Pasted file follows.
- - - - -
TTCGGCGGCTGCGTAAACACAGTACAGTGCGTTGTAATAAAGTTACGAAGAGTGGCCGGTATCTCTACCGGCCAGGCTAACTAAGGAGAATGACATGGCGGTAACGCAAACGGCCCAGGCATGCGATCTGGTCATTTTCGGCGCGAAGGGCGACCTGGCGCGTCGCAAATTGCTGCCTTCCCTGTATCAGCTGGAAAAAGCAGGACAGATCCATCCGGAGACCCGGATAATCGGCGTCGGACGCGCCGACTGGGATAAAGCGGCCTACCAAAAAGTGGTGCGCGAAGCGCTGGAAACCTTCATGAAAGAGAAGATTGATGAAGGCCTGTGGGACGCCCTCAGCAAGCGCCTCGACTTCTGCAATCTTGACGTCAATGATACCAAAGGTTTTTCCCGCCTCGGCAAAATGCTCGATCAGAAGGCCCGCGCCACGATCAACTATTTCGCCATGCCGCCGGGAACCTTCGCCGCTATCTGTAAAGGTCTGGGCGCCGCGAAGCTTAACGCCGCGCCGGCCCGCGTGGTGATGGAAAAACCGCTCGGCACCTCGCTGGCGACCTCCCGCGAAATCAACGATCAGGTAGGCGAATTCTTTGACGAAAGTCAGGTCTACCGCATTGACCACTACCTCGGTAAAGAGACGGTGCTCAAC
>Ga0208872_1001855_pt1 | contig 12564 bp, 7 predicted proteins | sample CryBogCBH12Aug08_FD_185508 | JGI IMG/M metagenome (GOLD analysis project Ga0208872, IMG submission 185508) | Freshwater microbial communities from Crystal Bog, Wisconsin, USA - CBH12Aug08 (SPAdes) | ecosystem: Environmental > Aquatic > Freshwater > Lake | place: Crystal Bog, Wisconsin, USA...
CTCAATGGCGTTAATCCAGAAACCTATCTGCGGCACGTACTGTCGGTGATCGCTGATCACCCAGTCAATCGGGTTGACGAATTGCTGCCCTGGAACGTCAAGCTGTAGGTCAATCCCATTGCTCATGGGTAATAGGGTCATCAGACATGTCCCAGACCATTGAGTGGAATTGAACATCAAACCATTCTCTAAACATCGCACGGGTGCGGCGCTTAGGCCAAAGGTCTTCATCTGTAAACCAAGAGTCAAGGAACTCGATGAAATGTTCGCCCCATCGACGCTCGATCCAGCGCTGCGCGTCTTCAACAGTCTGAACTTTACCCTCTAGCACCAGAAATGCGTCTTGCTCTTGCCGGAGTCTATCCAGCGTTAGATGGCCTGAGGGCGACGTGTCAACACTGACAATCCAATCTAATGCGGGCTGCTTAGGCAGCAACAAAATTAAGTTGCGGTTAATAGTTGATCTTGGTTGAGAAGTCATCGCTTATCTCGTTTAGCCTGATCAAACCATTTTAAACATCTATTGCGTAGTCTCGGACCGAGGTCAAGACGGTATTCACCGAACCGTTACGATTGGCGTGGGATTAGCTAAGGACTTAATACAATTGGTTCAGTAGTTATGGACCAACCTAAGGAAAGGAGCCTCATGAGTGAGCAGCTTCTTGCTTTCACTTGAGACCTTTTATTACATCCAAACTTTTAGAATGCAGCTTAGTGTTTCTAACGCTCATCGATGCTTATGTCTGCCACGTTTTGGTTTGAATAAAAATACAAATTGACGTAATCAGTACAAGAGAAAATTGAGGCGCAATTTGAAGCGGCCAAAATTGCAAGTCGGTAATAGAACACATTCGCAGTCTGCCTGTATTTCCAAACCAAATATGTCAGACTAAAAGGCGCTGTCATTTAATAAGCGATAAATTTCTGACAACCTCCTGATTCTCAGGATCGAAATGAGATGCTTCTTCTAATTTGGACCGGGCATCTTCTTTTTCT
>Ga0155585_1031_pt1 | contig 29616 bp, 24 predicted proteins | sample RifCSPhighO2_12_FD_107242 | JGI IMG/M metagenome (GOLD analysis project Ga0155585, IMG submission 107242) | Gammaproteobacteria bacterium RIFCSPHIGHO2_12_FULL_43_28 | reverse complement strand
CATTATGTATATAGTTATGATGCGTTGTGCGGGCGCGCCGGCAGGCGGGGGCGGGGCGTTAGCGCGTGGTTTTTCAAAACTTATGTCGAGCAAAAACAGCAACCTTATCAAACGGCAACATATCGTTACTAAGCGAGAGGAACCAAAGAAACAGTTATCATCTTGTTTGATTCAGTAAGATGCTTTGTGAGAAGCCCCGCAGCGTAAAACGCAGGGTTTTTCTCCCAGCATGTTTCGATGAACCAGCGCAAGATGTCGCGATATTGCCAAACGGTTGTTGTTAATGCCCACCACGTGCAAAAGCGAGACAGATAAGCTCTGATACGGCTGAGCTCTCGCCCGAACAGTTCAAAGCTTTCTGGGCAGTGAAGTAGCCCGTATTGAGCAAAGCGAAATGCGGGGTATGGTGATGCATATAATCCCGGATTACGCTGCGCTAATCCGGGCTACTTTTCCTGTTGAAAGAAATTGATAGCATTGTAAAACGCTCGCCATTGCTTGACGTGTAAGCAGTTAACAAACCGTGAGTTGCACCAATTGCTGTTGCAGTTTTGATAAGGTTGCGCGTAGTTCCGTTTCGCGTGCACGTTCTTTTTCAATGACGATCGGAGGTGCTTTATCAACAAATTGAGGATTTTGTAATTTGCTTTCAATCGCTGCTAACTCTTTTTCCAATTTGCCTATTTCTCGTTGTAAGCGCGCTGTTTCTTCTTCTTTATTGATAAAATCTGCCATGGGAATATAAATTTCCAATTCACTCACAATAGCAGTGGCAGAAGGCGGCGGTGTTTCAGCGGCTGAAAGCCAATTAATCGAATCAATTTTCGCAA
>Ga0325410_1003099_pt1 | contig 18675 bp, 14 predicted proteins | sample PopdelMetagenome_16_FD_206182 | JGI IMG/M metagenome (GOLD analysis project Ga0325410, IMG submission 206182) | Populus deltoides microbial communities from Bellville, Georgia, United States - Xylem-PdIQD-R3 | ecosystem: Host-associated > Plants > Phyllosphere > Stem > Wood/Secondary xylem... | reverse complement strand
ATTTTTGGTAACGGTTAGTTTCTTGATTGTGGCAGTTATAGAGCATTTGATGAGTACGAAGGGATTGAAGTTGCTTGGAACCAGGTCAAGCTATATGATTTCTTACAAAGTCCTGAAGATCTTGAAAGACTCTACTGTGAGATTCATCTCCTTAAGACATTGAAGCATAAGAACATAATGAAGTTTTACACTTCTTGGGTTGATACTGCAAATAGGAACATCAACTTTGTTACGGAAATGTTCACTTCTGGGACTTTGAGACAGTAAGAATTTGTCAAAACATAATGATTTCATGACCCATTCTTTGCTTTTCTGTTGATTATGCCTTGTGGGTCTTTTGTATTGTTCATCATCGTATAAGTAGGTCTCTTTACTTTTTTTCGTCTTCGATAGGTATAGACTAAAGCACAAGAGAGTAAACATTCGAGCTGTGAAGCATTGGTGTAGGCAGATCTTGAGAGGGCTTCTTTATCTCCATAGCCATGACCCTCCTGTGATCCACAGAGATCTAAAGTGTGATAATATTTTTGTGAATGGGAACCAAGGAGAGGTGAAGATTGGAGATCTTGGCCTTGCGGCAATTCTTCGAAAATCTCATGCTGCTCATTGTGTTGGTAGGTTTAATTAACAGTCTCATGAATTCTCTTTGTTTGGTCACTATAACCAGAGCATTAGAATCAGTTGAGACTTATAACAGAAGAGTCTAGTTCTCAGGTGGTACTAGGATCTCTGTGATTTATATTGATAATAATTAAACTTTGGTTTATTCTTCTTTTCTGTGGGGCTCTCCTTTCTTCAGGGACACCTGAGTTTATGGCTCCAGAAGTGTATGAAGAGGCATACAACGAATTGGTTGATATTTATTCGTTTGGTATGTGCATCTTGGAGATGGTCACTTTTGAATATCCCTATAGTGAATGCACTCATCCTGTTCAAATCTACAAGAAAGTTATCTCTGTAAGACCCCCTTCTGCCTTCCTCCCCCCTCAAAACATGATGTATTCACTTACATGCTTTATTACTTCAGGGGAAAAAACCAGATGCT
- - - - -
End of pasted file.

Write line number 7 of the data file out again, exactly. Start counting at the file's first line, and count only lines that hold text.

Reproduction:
ATTTTTGGTAACGGTTAGTTTCTTGATTGTGGCAGTTATAGAGCATTTGATGAGTACGAAGGGATTGAAGTTGCTTGGAACCAGGTCAAGCTATATGATTTCTTACAAAGTCCTGAAGATCTTGAAAGACTCTACTGTGAGATTCATCTCCTTAAGACATTGAAGCATAAGAACATAATGAAGTTTTACACTTCTTGGGTTGATACTGCAAATAGGAACATCAACTTTGTTACGGAAATGTTCACTTCTGGGACTTTGAGACAGTAAGAATTTGTCAAAACATAATGATTTCATGACCCATTCTTTGCTTTTCTGTTGATTATGCCTTGTGGGTCTTTTGTATTGTTCATCATCGTATAAGTAGGTCTCTTTACTTTTTTTCGTCTTCGATAGGTATAGACTAAAGCACAAGAGAGTAAACATTCGAGCTGTGAAGCATTGGTGTAGGCAGATCTTGAGAGGGCTTCTTTATCTCCATAGCCATGACCCTCCTGTGATCCACAGAGATCTAAAGTGTGATAATATTTTTGTGAATGGGAACCAAGGAGAGGTGAAGATTGGAGATCTTGGCCTTGCGGCAATTCTTCGAAAATCTCATGCTGCTCATTGTGTTGGTAGGTTTAATTAACAGTCTCATGAATTCTCTTTGTTTGGTCACTATAACCAGAGCATTAGAATCAGTTGAGACTTATAACAGAAGAGTCTAGTTCTCAGGTGGTACTAGGATCTCTGTGATTTATATTGATAATAATTAAACTTTGGTTTATTCTTCTTTTCTGTGGGGCTCTCCTTTCTTCAGGGACACCTGAGTTTATGGCTCCAGAAGTGTATGAAGAGGCATACAACGAATTGGTTGATATTTATTCGTTTGGTATGTGCATCTTGGAGATGGTCACTTTTGAATATCCCTATAGTGAATGCACTCATCCTGTTCAAATCTACAAGAAAGTTATCTCTGTAAGACCCCCTTCTGCCTTCCTCCCCCCTCAAAACATGATGTATTCACTTACATGCTTTATTACTTCAGGGGAAAAAACCAGATGCT